London, 10 June 2021 -A new study from BT and creative business and youth specialists Livity, has found that despite listing climate change as a key societal problem, many people don't know how to actively make a difference.
New research from BT reveals that climate change is the third most important issue for people after mental and physical health
Despite this, almost half of those surveyed believed that they were incapable of tackling climate change
As a result, one fifth confessed to not having engaged with the issue of climate change at all
In a poll of over 2,000 adults, 20% admitted to not engaging with the climate change agenda, despite 32% stating that they worry more about the state of the environment than they do about violent crime.
Almost one-fifth of those surveyed stated that feeling 'alone' in making a difference was one of the main reasons they had not attempted to tackle the issue of climate change. Others noted the lack of a collective movement to help them drive the cause.
As a result, one in four adults want better support from existing authorities to help guide their engagement with the climate change movement. More than a third also want businesses and manufacturers to make their sustainable products more affordable to help encourage greater adoption.
Ways in which some individuals are already attempting to make a change, include reducing waste (54%), shopping more locally (33%), and raising awareness of the issues around climate change (14%).
Gabrielle Ginér, Head of Environmental Sustainability at BTsaid:'Climate change is an issue that we all face and at BT we want more people to feel united in action. Where we live, our ethnicity and our socio-economic status all play a key role in defining our connection with climate change. No one person or organisation can tackle climate change alone which is why we want people to feel inspired to make a contribution of their own, however large or small. It's the combination of everybody pulling together that will make the difference.'Alan Bryant, Strategy Partner at Livitysaid:'For those who feel they can have an impact, climate change is seen as something that everyone can play their part in. They believe in the cumulative impact of every individual's actions.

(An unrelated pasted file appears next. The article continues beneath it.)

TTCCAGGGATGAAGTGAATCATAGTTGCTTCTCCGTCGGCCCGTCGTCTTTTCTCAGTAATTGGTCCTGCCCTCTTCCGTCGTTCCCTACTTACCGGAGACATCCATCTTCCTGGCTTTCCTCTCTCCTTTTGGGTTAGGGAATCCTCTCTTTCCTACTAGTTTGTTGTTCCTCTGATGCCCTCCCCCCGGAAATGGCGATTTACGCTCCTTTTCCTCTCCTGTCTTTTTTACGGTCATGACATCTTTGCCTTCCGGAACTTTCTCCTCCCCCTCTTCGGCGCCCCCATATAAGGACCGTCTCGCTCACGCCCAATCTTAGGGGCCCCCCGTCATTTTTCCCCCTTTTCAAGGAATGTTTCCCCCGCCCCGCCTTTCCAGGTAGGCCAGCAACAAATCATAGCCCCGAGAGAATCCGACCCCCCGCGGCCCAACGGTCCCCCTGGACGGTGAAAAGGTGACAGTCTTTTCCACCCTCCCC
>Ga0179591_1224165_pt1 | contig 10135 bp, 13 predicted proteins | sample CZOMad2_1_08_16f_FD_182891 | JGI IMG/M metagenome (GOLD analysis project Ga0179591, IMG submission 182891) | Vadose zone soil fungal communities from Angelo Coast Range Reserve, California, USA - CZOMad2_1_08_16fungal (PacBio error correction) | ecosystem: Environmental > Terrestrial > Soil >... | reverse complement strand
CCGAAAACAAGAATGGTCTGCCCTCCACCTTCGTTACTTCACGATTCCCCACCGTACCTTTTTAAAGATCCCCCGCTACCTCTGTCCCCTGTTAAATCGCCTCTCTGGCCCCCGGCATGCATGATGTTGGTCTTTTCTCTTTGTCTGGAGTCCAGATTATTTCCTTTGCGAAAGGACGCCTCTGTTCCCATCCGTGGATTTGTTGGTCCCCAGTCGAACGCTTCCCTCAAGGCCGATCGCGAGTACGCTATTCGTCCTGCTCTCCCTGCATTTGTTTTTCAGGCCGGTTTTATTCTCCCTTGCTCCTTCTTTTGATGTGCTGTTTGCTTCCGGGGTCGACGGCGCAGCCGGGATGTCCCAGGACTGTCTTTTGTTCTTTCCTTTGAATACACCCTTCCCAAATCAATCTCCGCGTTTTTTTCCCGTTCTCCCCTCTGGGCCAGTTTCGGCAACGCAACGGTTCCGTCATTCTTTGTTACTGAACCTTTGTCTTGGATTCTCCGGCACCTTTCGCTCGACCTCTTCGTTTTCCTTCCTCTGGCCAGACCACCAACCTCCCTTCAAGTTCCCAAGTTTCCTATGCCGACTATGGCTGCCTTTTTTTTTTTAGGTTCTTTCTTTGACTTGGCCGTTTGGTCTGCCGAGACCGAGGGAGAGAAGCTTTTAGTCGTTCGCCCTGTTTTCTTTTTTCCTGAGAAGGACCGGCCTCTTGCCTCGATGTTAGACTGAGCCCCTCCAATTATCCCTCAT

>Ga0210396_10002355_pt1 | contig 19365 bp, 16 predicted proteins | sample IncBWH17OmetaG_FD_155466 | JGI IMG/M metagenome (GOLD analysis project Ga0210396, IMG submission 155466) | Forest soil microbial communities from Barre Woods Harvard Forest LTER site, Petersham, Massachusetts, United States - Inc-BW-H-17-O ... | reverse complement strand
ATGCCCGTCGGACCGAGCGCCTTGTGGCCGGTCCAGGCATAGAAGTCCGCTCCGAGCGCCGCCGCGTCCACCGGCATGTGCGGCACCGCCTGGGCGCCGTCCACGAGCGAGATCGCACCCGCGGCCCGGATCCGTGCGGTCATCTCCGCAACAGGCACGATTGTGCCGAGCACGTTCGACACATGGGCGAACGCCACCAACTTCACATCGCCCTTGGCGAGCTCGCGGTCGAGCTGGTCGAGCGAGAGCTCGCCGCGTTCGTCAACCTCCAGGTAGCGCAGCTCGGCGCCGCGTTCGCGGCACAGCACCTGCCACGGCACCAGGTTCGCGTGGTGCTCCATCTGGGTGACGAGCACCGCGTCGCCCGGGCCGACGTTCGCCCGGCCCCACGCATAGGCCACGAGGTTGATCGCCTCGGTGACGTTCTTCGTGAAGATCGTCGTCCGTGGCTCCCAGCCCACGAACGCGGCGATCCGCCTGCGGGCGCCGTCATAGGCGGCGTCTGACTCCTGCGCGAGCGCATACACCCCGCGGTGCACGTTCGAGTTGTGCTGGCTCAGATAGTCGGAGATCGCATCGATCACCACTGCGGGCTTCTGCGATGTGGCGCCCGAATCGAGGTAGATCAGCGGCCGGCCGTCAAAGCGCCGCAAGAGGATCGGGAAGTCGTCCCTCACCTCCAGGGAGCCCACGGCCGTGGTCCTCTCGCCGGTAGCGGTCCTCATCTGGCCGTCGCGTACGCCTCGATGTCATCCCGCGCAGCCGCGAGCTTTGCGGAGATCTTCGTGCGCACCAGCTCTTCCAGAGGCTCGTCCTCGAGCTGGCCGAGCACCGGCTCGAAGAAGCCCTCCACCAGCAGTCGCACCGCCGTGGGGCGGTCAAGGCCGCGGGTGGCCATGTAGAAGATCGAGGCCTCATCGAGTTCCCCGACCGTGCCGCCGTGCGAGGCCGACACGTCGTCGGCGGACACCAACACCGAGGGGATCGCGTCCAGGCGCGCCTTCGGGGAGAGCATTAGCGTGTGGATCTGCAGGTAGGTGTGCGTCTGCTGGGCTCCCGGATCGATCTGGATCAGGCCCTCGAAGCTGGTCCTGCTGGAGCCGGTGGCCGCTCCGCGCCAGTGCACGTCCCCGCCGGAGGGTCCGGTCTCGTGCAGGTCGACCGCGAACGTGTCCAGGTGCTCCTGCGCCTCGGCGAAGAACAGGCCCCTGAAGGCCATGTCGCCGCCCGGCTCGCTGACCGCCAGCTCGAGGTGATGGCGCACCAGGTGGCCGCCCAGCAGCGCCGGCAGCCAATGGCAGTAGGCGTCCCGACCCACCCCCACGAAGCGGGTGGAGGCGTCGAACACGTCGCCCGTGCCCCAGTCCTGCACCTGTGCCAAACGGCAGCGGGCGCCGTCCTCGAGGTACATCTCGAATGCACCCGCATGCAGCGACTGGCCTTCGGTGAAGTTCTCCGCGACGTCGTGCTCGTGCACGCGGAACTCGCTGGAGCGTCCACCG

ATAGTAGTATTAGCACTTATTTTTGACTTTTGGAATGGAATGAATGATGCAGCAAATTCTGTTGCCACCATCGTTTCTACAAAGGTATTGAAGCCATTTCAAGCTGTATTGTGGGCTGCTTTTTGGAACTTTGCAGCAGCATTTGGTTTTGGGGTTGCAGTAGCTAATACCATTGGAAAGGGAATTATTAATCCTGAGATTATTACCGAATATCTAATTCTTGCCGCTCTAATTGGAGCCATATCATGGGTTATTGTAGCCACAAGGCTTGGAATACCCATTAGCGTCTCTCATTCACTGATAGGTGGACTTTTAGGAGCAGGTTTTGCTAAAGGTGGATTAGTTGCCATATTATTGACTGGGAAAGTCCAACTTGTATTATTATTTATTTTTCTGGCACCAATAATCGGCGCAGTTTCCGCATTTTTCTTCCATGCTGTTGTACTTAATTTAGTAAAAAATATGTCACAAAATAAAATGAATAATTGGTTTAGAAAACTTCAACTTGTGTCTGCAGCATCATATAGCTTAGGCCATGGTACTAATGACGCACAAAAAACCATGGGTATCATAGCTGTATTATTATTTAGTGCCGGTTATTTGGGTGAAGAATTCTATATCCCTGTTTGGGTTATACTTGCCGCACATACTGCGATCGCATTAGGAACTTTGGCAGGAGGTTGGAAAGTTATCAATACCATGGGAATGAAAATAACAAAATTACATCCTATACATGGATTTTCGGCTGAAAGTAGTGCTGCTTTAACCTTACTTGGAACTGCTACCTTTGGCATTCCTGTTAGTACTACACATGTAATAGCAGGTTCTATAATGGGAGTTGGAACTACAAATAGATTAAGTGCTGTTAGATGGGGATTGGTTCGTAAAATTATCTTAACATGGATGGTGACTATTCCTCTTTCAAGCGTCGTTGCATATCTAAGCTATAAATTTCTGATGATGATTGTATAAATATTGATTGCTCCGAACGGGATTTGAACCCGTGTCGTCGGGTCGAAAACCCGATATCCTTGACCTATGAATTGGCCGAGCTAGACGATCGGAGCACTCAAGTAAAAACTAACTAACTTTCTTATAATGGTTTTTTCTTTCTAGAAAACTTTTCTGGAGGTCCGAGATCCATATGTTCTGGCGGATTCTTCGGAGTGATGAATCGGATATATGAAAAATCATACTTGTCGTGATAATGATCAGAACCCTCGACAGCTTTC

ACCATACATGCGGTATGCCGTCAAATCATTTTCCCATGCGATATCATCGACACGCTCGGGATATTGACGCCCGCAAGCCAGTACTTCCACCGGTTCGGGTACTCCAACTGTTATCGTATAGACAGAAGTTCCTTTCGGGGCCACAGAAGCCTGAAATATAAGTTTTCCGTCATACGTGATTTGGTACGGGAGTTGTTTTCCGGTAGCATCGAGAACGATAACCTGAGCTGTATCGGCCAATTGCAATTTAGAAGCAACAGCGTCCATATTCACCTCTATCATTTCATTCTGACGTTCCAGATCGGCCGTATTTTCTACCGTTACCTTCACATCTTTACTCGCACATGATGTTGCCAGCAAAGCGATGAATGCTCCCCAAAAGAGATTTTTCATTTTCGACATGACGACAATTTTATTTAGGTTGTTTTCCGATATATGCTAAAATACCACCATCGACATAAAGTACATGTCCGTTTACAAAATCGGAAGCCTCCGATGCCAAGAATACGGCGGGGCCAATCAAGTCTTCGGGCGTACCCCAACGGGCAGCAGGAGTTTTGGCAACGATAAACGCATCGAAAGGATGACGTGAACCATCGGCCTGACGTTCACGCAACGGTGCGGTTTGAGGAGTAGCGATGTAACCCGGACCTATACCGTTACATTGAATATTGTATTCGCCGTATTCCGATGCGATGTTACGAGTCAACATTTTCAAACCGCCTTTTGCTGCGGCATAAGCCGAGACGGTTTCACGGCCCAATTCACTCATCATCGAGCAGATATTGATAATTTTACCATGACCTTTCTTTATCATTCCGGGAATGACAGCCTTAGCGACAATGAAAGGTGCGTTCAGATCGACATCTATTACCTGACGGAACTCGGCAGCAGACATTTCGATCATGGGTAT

'However, for those who don't believe they can drive change, the opposite is true - they feel instead that the climate emergency is a bigger issue than the individual, a bigger issue than they can solve alone. Many believe it should be the responsibility of government and industry to enact change, but the truth lies, as ever, somewhere in the middle - with individuals and large groups both working together.'
With a customer base of 30 million households, BT is well placed to help households cut their carbon footprint, and has recently partnered with environmental charityHubbubto carry out a three-month 'Smarter Living Challenge' looking at the ways technology can help cut household emissions.
The company believes that its technology and networks will underpin many of the innovative solutions needed to achieve a net zero carbon economy- supporting everything from home-working through to the development of smart cities and enabling the Internet of things.
As part of plans to become a net zero carbon emissions business by 2045, BT is using 100% renewable electricity worldwide. Consumers who buy mobile or broadband from EE, BT or Plusnet are already supplied by networks that are powered by 100% clean power. The company has also outlined plans to electrify up to 28,000 of its 33,000 vehicles by 2030.
In the run up to climate talks later this year, BT is calling on other companies to get involved by setting their own ambitious net zero targets and by engaging with their customers, colleagues and suppliers about climate change and the difference they can make.
Notes to Editors
We surveyed 2000 of the general population aged 18-70+ from across England, Scotland and Wales, ensuring we heard from those from a range of locations, genders, ethnicities and social groups. We then held a series of qualitative online workshops with 19 young men nationwide: whom 10 of the group ranked the interest in climate change as strong interest and 9 of the group ranked it as not very strong.
You can view the Livity report in fullhere.